Vanessa Ruiz The spellbinding art of human anatomy
Vanessa Ruiz takes us on an illustrated journey of human anatomical art over the centuries, sharing captivating images that bring this visual science — and the contemporary artists inspired by it — to life. "Anatomical art has the power to reach far beyond the pages of a medical textbook," she says, "connecting our innermost selves with our bodies through art."
Dustin Yellin A journey through the mind of an artist
Dustin Yellin makes mesmerizing artwork that tells complex, myth-inspired stories. How did he develop his style? In this disarming talk, he shares the journey of an artist — starting from age 8 — and his idiosyncratic way of thinking and seeing. Follow the path that leads him up to his latest major work (or two).
Kayla Briët Why do I make art? To build time capsules for my heritage
Kayla Briët creates art that explores identity and self-discovery — and the fear that her culture may someday be forgotten. She shares how she found her creative voice and reclaimed the stories of her Dutch-Indonesian, Chinese and Native American heritage by infusing them into film and music time capsules.
Christoph Niemann You are fluent in this language (and don't even know it)
Without realizing it, we're fluent in the language of pictures, says illustrator Christoph Niemann. In a charming talk packed with witty, whimsical drawings, Niemann takes us on a hilarious visual tour that shows how artists tap into our emotions and minds — all without words.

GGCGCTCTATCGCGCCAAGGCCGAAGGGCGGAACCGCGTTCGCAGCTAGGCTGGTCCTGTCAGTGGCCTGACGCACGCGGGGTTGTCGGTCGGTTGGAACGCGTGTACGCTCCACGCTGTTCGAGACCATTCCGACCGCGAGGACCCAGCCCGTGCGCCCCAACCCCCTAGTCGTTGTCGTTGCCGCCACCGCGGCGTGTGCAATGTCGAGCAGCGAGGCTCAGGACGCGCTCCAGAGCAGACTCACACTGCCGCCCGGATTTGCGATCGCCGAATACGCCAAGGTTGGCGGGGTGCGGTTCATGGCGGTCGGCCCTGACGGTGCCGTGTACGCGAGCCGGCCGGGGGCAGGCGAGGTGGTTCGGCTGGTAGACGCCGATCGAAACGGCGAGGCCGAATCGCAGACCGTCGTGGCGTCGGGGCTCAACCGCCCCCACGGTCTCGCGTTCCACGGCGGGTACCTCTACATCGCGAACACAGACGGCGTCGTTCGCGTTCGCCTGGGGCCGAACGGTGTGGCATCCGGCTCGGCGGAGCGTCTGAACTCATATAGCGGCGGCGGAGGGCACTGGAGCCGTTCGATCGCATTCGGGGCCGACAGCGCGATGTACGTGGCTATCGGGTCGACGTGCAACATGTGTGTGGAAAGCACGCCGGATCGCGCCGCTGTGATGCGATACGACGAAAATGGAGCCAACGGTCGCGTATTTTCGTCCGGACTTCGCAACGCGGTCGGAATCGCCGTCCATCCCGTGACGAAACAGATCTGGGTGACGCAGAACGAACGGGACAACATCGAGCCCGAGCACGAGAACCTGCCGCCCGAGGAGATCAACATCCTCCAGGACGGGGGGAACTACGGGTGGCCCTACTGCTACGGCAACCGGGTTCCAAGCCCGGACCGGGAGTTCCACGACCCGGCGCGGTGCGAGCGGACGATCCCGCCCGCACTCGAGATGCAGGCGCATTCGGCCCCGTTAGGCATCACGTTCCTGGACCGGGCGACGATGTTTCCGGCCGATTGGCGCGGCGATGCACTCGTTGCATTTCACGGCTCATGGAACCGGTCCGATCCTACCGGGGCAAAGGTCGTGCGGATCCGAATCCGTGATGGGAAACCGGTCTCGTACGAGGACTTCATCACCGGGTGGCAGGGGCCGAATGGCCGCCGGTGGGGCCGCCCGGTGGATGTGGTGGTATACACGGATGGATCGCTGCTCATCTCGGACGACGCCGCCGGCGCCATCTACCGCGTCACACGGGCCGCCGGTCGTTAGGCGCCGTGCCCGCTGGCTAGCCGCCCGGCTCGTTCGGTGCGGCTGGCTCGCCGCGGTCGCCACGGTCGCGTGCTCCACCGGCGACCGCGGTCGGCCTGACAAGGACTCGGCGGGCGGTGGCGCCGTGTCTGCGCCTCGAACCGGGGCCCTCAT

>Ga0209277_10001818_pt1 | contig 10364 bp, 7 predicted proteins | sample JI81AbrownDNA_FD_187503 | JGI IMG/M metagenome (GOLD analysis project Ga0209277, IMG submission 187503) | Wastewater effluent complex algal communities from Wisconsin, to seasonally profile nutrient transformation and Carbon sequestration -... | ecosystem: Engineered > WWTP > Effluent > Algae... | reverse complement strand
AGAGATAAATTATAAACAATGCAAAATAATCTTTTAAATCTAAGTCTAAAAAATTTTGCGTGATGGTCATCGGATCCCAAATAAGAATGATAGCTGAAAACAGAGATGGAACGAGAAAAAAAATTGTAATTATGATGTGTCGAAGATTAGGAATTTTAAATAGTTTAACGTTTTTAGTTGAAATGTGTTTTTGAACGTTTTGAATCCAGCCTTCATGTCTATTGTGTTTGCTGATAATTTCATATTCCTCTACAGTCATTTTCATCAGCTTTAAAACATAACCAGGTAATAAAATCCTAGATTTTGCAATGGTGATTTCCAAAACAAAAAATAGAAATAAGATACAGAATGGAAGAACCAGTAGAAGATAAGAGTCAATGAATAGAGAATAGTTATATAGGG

Françoise Mouly The stories behind The New Yorker's iconic covers
Meet Françoise Mouly, The New Yorker's art director. For the past 24 years, she's helped decide what appears on the magazine's famous cover, from the black-on-black depiction of the Twin Towers the week after 9/11 to a recent, Russia-influenced riff on the magazine's mascot, Eustace Tilley. In this visual retrospective, Mouly considers how a simple drawing can cut through the torrent of images that we see every day and elegantly capture the feeling (and the sensibility) of a moment in time.
Wanuri Kahiu Fun, fierce and fantastical African art
We're so used to narratives out of Africa being about war, poverty and devastation, says TED Fellow Wanuri Kahiu. Where's the fun? Introducing "AfroBubbleGum" — African art that's vibrant, lighthearted and without a political agenda. Rethink the value of all that is unserious as Kahiu explains why we need art that captures the full range of human experiences to tell the stories of Africa.
Janet Echelman Taking imagination seriously
Janet Echelman found her true voice as an artist when her paints went missing — which forced her to look to an unorthodox new art material. Now she makes billowing, flowing, building-sized sculpture with a surprisingly geeky edge. A transporting 10 minutes of pure creativity.
Nora Atkinson Why art thrives at Burning Man
Craft curator Nora Atkinson takes us on a trip to Nevada's Black Rock Desert to see the beautifully designed and participatory art of Burning Man, revealing how she discovered there what's often missing from museums: curiosity and engagement. "What is art for in our contemporary world if not this?" she asks.
Titus Kaphar Can art amend history?
Artist Titus Kaphar makes paintings and sculptures that wrestle with the struggles of the past while speaking to the diversity and advances of the present. In an unforgettable live workshop, Kaphar takes a brush full of white paint to a replica of a 17th-century Frans Hals painting, obscuring parts of the composition and bringing its hidden story into view. There's a narrative coded in art like this, Kaphar says. What happens when we shift our focus and confront unspoken truths?